Around 500 British children were abducted and taken abroad by one of their parents in 2014. That’s double the number taken ten years ago.
Ease of travel and a growth in cross border relationships have meant that more break-ups result in difficult decisions for separating parents.
According to Leicester based charity reunite International the number of children removed abroad against the wishes of one of their parents is far higher than the official statistics show. Last year reunite’s helpline managed in excess of 17,000 calls.
reunite International also estimates that around 70% of abductors are the child’s primary carers, usually their mothers.
Under the 1980 Hague Convention children must be promptly returned to their country of ‘habitual residence’. Courts will not look into the rights and wrongs of a custody case, but will order the return of the child to their home country for hearings to be held there.
The unfortunate effect of this is that children who have been removed from their home country and then returned there under the 1980 Hague Convention, may then face further upheaval when their case is decided in the UK courts.
An additional problem for UK parents is that many countries where their children are taken have not signed up to the Hague Convention. So parents whose children are taken to Pakistan, India, Somalia, Nigeria or Egypt face the prospect of legal proceedings in those countries domestic courts.
Mediation as an Alternative
“In cases like this it seems extraordinary that mediation between two parents might be possible, and might deliver an agreement. The degree of acrimony and emotion is so high, there are complicating factors of cultural difference, two legal systems and possibly two languages. Despite these complexities mediation in these cases does happen and can work.”
In 2002 reunite began a pilot project to see whether mediation could be possible in international child abduction cases.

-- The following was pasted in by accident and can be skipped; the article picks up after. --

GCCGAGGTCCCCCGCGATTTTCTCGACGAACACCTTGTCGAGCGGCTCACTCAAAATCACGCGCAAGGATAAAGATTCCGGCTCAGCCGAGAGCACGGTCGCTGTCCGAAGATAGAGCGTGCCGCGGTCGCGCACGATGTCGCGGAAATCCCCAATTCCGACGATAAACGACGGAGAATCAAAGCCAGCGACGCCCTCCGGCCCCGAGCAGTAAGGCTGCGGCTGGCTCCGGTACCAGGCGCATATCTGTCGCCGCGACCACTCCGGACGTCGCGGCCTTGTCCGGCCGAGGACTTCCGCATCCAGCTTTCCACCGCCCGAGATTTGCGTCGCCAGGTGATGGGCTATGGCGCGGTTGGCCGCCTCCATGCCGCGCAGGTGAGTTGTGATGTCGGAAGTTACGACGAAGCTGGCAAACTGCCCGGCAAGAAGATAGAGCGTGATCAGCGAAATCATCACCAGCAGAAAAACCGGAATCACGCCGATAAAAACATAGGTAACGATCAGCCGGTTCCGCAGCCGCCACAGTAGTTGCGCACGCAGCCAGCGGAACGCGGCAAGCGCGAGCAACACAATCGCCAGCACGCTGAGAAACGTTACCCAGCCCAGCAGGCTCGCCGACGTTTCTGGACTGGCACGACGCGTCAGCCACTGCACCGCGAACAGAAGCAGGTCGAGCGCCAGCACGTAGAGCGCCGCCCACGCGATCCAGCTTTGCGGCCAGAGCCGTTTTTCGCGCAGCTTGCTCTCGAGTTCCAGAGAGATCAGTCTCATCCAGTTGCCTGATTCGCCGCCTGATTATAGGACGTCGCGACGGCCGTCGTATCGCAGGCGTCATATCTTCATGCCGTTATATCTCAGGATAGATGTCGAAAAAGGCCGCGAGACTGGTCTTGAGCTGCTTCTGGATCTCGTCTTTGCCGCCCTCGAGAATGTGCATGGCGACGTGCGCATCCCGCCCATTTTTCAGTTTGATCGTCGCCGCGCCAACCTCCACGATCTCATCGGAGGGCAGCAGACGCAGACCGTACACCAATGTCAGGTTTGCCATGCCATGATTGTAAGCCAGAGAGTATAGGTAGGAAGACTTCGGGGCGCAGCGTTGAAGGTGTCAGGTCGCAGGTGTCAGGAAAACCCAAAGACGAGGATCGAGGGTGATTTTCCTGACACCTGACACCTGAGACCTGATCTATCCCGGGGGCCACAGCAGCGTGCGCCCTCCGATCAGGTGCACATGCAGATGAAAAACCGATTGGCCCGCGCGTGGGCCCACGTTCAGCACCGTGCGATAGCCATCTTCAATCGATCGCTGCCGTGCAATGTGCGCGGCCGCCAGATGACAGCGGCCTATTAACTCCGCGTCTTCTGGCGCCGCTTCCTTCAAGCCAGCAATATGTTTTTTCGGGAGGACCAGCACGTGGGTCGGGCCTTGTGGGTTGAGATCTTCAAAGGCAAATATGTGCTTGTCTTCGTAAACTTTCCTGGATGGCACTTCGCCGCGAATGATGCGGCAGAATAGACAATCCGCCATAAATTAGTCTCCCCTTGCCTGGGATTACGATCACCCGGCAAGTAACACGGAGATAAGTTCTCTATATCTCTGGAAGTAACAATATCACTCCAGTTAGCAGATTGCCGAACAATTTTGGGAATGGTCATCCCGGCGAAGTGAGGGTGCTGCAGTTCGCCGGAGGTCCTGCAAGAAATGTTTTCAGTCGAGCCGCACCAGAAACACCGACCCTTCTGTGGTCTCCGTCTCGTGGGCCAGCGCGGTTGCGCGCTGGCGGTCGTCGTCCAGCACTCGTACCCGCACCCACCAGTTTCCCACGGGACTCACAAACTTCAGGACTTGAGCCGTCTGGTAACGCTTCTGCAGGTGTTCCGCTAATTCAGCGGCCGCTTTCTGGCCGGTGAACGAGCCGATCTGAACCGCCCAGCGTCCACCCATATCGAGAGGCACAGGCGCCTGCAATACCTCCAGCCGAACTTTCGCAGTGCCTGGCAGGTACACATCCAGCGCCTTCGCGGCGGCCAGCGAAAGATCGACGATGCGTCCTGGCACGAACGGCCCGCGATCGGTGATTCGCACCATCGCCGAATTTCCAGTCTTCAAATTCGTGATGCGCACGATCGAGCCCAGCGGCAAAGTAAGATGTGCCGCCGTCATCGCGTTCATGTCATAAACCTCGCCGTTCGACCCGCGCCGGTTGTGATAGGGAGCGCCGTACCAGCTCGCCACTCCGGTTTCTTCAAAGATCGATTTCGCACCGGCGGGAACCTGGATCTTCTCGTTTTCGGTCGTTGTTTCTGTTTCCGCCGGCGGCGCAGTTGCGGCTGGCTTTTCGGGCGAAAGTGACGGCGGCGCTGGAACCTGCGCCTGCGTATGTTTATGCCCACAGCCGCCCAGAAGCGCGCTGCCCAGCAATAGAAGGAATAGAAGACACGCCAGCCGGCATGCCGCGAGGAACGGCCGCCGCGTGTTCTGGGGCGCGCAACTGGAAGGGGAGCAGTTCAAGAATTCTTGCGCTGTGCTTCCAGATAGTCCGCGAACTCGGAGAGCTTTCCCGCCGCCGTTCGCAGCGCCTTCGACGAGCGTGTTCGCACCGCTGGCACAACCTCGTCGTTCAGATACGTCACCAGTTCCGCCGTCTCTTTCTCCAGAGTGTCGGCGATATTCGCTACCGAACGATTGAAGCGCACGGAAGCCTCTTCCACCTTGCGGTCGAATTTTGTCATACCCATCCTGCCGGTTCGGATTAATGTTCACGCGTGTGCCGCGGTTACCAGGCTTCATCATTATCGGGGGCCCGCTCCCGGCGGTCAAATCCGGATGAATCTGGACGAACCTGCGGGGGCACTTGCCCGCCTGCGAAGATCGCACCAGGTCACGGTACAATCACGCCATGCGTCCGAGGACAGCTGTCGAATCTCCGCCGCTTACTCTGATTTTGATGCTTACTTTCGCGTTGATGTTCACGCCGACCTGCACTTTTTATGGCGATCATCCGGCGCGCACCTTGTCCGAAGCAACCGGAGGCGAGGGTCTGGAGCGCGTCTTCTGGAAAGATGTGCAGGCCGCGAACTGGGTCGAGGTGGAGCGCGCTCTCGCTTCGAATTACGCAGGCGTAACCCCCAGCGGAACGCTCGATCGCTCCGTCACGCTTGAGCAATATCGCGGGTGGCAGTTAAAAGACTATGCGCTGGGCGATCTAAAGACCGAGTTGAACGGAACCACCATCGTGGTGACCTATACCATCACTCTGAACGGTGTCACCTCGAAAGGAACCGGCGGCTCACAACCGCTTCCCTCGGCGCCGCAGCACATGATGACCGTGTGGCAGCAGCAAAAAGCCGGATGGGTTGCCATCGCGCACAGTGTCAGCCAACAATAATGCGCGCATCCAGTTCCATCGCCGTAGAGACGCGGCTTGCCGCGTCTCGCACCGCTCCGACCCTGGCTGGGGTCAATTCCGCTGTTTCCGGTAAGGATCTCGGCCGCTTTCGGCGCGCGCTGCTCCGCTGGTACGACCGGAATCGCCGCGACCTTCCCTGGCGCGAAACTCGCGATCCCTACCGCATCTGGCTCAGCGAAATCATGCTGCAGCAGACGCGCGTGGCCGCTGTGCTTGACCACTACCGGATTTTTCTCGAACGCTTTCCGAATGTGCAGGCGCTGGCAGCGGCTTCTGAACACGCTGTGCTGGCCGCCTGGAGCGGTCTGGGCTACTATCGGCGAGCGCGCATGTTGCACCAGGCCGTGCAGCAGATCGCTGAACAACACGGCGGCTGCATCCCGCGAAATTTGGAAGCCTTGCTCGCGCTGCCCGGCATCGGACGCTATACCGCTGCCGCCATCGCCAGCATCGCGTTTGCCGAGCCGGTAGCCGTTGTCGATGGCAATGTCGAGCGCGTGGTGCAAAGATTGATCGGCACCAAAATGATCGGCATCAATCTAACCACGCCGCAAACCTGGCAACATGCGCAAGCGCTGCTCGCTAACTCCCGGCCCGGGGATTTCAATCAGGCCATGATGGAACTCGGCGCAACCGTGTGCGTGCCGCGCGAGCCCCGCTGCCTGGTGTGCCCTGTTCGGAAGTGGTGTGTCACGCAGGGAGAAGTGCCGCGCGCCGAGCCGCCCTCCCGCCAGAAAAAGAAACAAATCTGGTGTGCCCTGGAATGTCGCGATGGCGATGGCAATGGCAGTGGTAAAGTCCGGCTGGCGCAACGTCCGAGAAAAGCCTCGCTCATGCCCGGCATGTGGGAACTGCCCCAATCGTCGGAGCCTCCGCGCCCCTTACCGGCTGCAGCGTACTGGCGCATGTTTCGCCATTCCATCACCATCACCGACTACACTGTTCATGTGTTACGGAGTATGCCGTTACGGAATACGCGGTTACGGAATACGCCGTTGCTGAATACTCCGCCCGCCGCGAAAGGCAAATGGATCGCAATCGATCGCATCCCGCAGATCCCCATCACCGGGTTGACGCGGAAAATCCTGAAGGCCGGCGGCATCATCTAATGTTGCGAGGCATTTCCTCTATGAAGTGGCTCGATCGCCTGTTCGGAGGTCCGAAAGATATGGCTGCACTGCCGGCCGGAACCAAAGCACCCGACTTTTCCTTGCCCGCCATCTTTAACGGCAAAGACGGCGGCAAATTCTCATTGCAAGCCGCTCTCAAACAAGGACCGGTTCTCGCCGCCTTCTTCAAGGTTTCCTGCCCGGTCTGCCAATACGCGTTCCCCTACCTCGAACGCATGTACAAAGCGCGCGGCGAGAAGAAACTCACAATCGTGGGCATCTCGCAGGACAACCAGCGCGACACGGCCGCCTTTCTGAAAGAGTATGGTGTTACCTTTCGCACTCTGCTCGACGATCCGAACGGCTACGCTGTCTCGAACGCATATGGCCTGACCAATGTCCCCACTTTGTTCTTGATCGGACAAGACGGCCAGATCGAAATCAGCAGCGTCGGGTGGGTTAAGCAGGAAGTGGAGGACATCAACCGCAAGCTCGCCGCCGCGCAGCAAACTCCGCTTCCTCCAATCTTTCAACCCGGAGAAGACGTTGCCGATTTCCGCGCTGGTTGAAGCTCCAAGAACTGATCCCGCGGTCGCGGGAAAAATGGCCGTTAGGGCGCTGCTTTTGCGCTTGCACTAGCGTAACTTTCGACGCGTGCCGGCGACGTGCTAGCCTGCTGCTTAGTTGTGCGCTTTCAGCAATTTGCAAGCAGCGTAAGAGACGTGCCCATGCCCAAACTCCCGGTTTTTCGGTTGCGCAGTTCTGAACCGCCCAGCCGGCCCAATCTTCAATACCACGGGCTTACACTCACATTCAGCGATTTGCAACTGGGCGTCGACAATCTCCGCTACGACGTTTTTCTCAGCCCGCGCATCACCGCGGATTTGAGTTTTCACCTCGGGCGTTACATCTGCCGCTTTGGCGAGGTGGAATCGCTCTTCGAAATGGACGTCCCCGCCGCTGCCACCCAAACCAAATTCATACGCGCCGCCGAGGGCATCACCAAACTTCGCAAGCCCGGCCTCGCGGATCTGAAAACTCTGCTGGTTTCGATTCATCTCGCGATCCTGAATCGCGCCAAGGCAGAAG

They took 80 referrals, hoping that at least 20 of these would proceed to Mediation. In fact 28 of the cases went to full Mediation. In 75% of those cases an agreement was reached. And 95% of the parents involved said they would recommend mediation to others.
reunite now employs the services of around 6 specially trained mediators, who deal with around 30 cases per year.
As well as mediating in child abduction cases they mediate with parents wishing to relocate and those wishing to arrange contact across borders. Sometimes cases come to them many years after a child has been taken abroad.
Mediation Session Structure
The structure of these sessions will depend on the circumstances and whether both parties can be present.
If one parent cannot be present we can conduct the session using skype.
During the mediation sessions, solicitors from the respective countries can be available on the phone for consultation if required.
The aim of the sessions would be to ensure the wellbeing of the child emotionally and physically as the first priority. Then discussions and options can be discussed on any contact arrangements or other issues that need to be resolved. The central issue for the ‘left behind’ parent is not always the wish for a permanent return, but for contact or visitation rights.
Under The Hague Convention a final hearing should be held within 6 weeks. reunite say that if court proceedings are being held in the UK they often schedule the mediation to happen just before the court process to save travel costs for the parent.
Legal Aid for mediation is automatically available for parents making an application under the Hague Convention when the child has been brought to the UK. If the child has been taken from the UK, costs depend on the legal system of the country to which the child has been taken.
In the words of one parent who has been through mediation ‘It avoids a courtroom battle, which in this type of situation only gets you to a no win situation.’
If you want to find out more about our mediation services then do not hesitate to contact us today on 0117 924 3880.